The final quarter-century of the drawn-out struggle between Alexander’s successors was notable (even in that age of violent and cynicalMachtpolitik) for some cold-blooded dynastic marriages, and the even more cold-blooded dynastic murders that several of these produced: Olympias was by no means the last Macedonian queen determined at all costs to see her son or grandson on the throne. It was also a period of tantalizing bids for power, frustrated at the last moment either—according to the way one looks at it—by Chance, Tyche, or by the human frailties and errors of judgment inherent in the protagonists....

  6. PART TWO. THE ZENITH CENTURY, 276–222 B.C.

    • CHAPTER 9 PTOLEMY PHILADELPHOS AND ANTIGONUS GONATAS, 276–239
      (pp. 137-154)

      The third century b.c. witnesses the acme of Hellenistic culture, just as the fifth witnessed that of the classical era; yet both, paradoxically, are very short, during their most crucial years, on solid historical documentation, and for once the later period is worse off than the earlier.¹ We have no continuous narrative of events except for Justin’s miserable (but at times, alas, indispensable) epitome of Trogus Pompeius, a Gaulish historian who wrote under Augustus: it takes Justin to make us properly appreciate Diodorus, lost, except for fragments, after Ipsus (301). Trogus’s own work was derived, at third or fourth hand,...

    • CHAPTER 10 THE NEW URBAN CULTURE: ALEXANDRIA, ANTIOCH, PERGAMON
      (pp. 155-170)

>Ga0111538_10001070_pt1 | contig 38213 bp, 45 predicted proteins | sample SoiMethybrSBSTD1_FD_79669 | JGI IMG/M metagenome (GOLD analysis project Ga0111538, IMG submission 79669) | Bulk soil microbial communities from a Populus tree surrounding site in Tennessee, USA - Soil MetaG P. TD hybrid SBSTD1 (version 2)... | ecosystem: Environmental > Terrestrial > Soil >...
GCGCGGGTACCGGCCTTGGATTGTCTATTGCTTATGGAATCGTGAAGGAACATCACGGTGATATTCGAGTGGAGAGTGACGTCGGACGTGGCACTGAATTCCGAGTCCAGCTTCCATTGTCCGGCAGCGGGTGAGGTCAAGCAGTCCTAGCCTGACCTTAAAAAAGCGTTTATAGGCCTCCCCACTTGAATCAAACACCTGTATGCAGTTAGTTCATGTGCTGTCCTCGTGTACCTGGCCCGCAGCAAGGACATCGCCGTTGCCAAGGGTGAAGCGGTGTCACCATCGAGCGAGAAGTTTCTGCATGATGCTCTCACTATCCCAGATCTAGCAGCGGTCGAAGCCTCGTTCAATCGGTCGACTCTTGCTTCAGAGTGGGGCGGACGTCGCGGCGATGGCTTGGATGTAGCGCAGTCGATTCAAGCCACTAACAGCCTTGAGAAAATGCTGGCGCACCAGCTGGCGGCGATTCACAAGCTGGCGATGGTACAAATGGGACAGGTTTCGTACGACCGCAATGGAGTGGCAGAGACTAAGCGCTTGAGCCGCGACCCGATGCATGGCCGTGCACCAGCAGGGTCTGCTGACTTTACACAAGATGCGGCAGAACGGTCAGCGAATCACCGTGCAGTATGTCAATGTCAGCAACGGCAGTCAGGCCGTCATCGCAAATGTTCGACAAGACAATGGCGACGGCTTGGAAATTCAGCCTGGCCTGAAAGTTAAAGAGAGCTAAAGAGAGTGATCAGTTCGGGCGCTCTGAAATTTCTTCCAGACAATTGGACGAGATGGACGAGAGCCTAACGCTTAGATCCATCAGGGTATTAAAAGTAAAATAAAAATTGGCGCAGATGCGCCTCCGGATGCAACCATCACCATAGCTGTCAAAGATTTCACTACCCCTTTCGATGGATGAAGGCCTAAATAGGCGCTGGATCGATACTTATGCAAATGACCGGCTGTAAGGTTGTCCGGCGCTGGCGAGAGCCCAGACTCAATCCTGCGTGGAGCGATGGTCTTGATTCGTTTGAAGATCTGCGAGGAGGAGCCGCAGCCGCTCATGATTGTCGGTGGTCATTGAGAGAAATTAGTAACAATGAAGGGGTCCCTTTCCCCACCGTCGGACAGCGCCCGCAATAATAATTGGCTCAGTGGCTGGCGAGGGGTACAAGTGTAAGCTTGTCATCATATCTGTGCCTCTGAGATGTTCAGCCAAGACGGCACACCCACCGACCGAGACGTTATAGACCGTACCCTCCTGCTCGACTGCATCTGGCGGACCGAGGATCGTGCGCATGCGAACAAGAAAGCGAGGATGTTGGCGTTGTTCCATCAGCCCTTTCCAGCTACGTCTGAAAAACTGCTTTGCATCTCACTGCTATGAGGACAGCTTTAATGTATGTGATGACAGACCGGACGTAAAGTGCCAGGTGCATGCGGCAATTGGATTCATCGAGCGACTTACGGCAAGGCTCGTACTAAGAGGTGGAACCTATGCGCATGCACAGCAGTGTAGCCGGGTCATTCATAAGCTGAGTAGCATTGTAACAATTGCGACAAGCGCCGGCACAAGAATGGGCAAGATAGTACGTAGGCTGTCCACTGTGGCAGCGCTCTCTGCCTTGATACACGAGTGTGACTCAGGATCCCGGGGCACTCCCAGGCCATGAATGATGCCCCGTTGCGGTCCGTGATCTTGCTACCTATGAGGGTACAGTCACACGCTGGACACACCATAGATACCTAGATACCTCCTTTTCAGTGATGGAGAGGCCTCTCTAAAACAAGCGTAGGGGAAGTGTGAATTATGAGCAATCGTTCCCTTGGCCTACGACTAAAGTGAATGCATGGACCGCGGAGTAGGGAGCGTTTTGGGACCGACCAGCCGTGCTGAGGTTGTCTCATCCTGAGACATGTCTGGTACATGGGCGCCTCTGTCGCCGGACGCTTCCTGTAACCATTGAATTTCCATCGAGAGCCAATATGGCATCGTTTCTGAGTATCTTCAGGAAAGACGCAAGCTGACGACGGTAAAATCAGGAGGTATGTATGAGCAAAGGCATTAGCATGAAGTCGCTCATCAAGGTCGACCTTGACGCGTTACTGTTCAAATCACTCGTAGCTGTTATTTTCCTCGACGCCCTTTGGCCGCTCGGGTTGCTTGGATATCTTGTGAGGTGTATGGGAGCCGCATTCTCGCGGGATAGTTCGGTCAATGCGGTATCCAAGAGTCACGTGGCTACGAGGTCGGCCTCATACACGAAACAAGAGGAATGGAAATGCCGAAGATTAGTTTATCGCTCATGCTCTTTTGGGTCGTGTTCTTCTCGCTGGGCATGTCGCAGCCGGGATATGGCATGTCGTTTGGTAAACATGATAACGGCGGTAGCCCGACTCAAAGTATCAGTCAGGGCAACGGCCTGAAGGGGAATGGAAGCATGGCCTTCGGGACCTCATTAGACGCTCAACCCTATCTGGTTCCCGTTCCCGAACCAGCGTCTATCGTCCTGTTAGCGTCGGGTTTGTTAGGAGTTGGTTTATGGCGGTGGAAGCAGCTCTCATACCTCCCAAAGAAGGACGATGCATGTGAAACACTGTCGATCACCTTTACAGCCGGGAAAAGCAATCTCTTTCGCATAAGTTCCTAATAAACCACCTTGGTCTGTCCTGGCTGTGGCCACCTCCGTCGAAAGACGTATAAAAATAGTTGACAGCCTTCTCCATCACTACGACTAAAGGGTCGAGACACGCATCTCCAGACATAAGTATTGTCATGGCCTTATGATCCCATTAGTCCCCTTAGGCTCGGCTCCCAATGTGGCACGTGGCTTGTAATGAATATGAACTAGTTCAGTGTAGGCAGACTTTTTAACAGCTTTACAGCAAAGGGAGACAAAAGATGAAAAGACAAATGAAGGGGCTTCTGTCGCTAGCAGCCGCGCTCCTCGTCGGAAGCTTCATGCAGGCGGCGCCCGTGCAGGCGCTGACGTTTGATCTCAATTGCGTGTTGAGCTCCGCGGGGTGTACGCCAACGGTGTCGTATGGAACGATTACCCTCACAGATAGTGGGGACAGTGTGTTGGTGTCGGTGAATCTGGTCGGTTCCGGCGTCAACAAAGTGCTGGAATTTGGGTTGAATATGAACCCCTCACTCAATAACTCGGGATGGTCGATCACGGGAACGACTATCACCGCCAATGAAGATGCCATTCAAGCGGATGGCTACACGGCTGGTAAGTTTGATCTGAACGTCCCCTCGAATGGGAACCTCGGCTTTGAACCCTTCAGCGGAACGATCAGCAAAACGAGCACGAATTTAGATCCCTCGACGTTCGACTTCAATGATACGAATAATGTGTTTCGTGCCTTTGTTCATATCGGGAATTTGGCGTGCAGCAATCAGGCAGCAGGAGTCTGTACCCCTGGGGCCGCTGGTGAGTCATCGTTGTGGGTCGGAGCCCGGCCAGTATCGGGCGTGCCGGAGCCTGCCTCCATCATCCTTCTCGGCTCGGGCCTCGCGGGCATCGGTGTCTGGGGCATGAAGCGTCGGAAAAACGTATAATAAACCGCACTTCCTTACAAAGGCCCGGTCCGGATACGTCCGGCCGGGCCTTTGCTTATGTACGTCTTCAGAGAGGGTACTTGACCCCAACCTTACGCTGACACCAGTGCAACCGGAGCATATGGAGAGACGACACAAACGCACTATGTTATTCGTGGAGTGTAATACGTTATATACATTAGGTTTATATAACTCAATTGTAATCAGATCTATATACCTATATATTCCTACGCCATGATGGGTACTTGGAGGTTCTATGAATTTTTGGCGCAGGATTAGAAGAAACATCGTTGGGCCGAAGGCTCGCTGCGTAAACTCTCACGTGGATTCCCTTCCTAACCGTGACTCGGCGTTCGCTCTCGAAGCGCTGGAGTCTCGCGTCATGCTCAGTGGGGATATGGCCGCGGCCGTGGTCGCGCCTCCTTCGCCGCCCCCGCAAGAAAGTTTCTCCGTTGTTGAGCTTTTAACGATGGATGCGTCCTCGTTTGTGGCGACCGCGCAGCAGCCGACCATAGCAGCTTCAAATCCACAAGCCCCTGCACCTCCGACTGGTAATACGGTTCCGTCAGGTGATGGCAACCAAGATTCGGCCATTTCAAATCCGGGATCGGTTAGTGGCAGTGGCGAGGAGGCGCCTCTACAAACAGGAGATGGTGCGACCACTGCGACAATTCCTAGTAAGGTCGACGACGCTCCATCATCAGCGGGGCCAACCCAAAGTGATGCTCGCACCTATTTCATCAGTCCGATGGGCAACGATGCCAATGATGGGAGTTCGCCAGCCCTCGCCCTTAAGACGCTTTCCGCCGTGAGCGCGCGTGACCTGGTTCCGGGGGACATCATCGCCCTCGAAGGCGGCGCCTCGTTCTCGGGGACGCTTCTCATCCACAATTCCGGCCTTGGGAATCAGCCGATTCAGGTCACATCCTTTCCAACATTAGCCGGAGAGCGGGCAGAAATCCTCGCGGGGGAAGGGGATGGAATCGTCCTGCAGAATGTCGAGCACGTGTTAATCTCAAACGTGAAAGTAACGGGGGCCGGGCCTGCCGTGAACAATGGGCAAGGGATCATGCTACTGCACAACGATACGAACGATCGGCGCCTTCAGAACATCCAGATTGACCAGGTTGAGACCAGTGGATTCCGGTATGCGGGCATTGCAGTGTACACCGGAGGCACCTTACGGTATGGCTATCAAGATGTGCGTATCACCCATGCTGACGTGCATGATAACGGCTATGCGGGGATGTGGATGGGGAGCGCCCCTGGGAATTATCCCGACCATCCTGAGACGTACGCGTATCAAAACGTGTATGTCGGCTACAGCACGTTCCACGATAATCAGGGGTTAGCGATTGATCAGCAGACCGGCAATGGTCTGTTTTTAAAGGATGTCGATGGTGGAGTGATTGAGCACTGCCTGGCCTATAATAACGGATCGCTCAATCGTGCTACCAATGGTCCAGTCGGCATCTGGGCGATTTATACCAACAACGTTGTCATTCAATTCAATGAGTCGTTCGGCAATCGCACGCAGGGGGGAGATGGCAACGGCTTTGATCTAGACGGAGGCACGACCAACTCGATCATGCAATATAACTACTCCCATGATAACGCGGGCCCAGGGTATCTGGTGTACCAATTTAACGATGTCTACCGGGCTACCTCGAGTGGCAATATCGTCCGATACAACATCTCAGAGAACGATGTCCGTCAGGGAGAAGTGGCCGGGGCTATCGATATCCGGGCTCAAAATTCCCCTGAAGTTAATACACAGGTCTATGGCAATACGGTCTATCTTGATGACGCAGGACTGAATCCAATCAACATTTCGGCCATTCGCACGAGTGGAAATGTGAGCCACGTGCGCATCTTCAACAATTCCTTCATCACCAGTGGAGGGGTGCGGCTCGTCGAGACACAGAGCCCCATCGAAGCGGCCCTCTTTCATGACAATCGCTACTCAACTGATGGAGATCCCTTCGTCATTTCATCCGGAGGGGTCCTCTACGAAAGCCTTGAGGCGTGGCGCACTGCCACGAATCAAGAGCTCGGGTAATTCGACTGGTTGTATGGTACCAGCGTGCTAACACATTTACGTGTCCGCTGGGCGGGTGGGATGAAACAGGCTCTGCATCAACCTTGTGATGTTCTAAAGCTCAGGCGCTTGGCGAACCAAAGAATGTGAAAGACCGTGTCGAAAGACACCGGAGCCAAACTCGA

We have already seen something of the great new Hellenistic cities: their shift away from the ideals of the Greekpolis(though many of them obstinately retained the political institutions, now for the most part meaningless, of council and assembly under ultimate royal domination), their cosmopolitan commercialism, their swarming crowds of entrepreneurs, bureaucrats, agents, craftsmen, slaves.¹ Even a small state such as Pergamon reveals the same pattern, indeed in an acute form: despitephylai(tribes),dēmoi(demes),prytanis(chief magistrate), and elected offices, the city was in practice wholly subject, both financially and administratively, to fivestratēgoi(generals) appointed by...

    • CHAPTER 11 THE CRITIC AS POET: CALLIMACHUS, ARATUS OF SOLI, LYCOPHRON
      (pp. 171-186)

      A preoccupation with the past, a sense of being overshadowed by one’s own classics, an elevation of the critic to an integral role in the establishment of new creative canons, even in the creative process itself—these are all phenomena that we recognize today, and to which we therefore have no difficulty in responding when we meet them in the literature of the Hellenistic period, from the third century onwards. Ransacking the past for preservable fragments, allusions, or verbal usages is a practice familiar to us from the work of Eliot, Pound, David Jones inThe Anathemata, or the Kazantzakis...

    • CHAPTER 12 KINGSHIP AND BUREAUCRACY: THE GOVERNMENT OF THE SUCCESSOR KINGDOMS
      (pp. 187-200)

      The Diadochoi found themselves Alexander’s heirs in more ways than they had anticipated, and the legacy proved itself—in every sense—a taxing one. Except in Macedonia, which had its own idiosyncratic problems (below, pp. 198 ff.), the new rulers were forced to deal with dilemmas inherent in Alexander’s career of conquest, and to adopt solutions very similar to those he himself had outlined. They stood, long after his death, in his tremendous shadow still. He had made them what they were; and however consciously they might try to jettison his alleged ideals—above all, the military and administrative fusion...

    • CHAPTER 13 ARMCHAIR EPIC: APOLLONIUS RHODIUS AND THE VOYAGE OF ARGO